Browsing The Northern Cross

‘Techie’ ordained a deacon

By Kyle Eller
The Northern Cross

Bishop Paul Sirba began his homily by cracking a joke about his tech-savvy new deacon, Deacon John Foucault, whom he ordained Nov. 23 at the Cathedral of Our Lady of the Rosary, and who also serves as chair of the diocesan Technology Committee.

Deacon Foucault gospels

Kyle Eller / The Northern Cross
Bishop Paul Sirba hands the Book of the Gospels to John Foucault during the ceremony in which the Duluth man was ordained a deacon. The ordination ceremony was held during Mass Nov. 23 at the Cathedral of Our Lady of the Rosary in Duluth.

“Deacons are ordained to serve, that is true,” he said. “Even before his ordination today, John was given the rather unenviable task of instructing his bishop — that would be me — in the use of technology. That was a service of the highest degree.”

But he said the real service of a deacon was described in the day’s Gospel, in which Jesus says whoever cares for the hungry, thirsty, naked, sick, stranger and imprisoned cares for him.

“Blessed Teresa of Calcutta used to say that is why we have five digits on our hands — ‘you did it for me’ — as a constant reminder that what we do to the least ones we do to the Lord,” the bishop said.

Noting the different ministries of the deacon, he said, “None of these things you do would be possible if there were not a change in who you are.” He said Deacon Foucault and his wife Julie had already described a change in ongoing conversion in their lives and that he would also experience an ontological change lasting into eternity in the sacrament of holy orders.

“You will be changed on the very level of your being,” he said.

He proposed three things to the new deacon: staying close to Jesus, especially in people in need; staying close to the Blessed Mother and the rosary; and loving the priests with whom he will serve, beginning with his current pastor, Father Eric Hastings at St. Benedict in Duluth.

‘A call for service’

Deacon Foucault was born and raised in Duluth, a cradle Catholic from St. James parish and the youngest of eight children. He married his high school sweetheart, Julie, in 1986, he said, and has three children, Nicholas, Kyle and Amber. After moving to the Woodland area of Duluth and attending St. John the Evangelist for five years, the family moved to St. Benedict, where they have been for 23 years.

Deacon Foucault graduated with a degree in computer information systems from the College of St. Scholastica and had a 10-year career at Maurices before starting his own technology company, Points North, in 1994, which has served clients across the country and marked its 20th anniversary in October.

He’s also been busy in other ways.

“I’ve always had a desire and a call for service,” he said in an interview before his ordination. He has been a Rotarian since 2008 and before that was in Kiwanis for about eight years.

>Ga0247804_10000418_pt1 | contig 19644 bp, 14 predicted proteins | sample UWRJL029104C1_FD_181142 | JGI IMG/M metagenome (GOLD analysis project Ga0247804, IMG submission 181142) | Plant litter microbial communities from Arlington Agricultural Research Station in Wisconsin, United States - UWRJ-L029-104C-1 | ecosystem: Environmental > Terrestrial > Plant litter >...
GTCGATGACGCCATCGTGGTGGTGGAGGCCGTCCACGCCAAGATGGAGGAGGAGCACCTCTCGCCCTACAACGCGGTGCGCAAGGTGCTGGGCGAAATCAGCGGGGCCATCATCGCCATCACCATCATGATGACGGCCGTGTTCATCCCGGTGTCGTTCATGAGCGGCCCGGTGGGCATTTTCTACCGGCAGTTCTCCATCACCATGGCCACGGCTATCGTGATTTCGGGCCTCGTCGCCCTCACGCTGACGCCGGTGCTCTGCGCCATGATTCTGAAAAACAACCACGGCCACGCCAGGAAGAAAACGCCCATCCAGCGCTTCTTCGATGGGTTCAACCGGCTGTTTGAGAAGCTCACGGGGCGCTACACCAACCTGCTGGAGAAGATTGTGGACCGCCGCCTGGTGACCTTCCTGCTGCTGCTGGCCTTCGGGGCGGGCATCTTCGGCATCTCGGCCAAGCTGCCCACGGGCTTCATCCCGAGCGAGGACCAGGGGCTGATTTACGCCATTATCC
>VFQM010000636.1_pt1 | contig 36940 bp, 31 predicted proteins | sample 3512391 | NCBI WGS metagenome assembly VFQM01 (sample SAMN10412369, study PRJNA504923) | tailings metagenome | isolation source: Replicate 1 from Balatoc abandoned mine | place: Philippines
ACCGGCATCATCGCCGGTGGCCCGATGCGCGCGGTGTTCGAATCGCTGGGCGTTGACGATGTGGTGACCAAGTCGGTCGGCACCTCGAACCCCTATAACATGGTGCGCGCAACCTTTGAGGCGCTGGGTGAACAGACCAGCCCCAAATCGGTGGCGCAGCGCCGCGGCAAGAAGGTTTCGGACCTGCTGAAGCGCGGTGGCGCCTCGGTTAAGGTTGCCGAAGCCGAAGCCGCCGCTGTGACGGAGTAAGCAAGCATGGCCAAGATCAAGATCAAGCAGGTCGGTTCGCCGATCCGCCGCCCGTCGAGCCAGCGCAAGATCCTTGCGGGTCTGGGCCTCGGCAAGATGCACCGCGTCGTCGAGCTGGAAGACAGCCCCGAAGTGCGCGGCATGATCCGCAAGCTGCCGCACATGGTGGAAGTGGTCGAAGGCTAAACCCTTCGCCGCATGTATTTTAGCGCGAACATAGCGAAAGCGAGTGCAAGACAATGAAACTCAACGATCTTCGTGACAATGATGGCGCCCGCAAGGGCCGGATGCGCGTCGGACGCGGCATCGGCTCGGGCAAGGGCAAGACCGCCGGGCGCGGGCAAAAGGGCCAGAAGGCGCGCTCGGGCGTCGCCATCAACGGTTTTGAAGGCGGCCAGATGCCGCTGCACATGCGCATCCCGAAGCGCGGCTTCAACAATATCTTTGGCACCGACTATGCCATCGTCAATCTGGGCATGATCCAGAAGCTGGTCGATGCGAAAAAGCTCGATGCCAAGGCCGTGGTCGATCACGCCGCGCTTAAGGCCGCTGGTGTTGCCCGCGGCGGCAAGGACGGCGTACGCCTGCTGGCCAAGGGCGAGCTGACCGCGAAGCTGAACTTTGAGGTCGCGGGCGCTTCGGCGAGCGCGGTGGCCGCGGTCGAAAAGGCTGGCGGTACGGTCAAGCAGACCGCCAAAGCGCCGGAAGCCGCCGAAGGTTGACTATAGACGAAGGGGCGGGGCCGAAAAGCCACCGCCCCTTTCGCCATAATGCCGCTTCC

He said he discerned a call to the diaconate over a long period of seeking God’s plan for his life, and when he first began to be drawn to the ministry of a deacon, he didn’t really acknowledge it, wondering if the call was real. And if so, why him?

But finally he spoke to Julie, and they decided to explore it together. It became part of who they are.

“We went though formation process and have had a great reward in growing our marriage, developing our spiritual lives and growing closer to God together, which has been just a great gift,” he said.

He’s also developed as a person, he said, learning about his gifts and how God is calling him to use them.

Deacon Foucault said that despite having a personality that has always wanted to be in control, he has learned to let go and trust God’s plan, and also not to let the little things bother him.

Food not coming on time at restaurant? Flights not connecting? “Doesn’t matter to me anymore,” he said. “My kids have even noticed that, and my wife.”

He said he’s also been given a “gift of time,” finding a good balance that is allowing him to accomplish a lot in the different areas of his life while giving priority to his family.

He said he’s also deepened his prayer life and grown comfortable sharing his faith.

Deacon Foucault believes he has a clear vision of where his ministry is going. “I believe my ministry is being developed within the elderly, the ill and the dying, as well as the spiritual poor, individuals looking to come back to the church, individuals looking to develop their relationship with Christ, individuals looking to develop a great prayer life and so forth. I believe that’s where my ministry is leading.”

But he said he is willing and eager to serve in any way he’s asked at St. Benedict.

Deacon Foucault said he’s in a somewhat unusual situation with the parish. St. Benedict in recent years has had the service of three permanent deacons. In addition to himself, the parish also has three other men in formation as deacon candidates.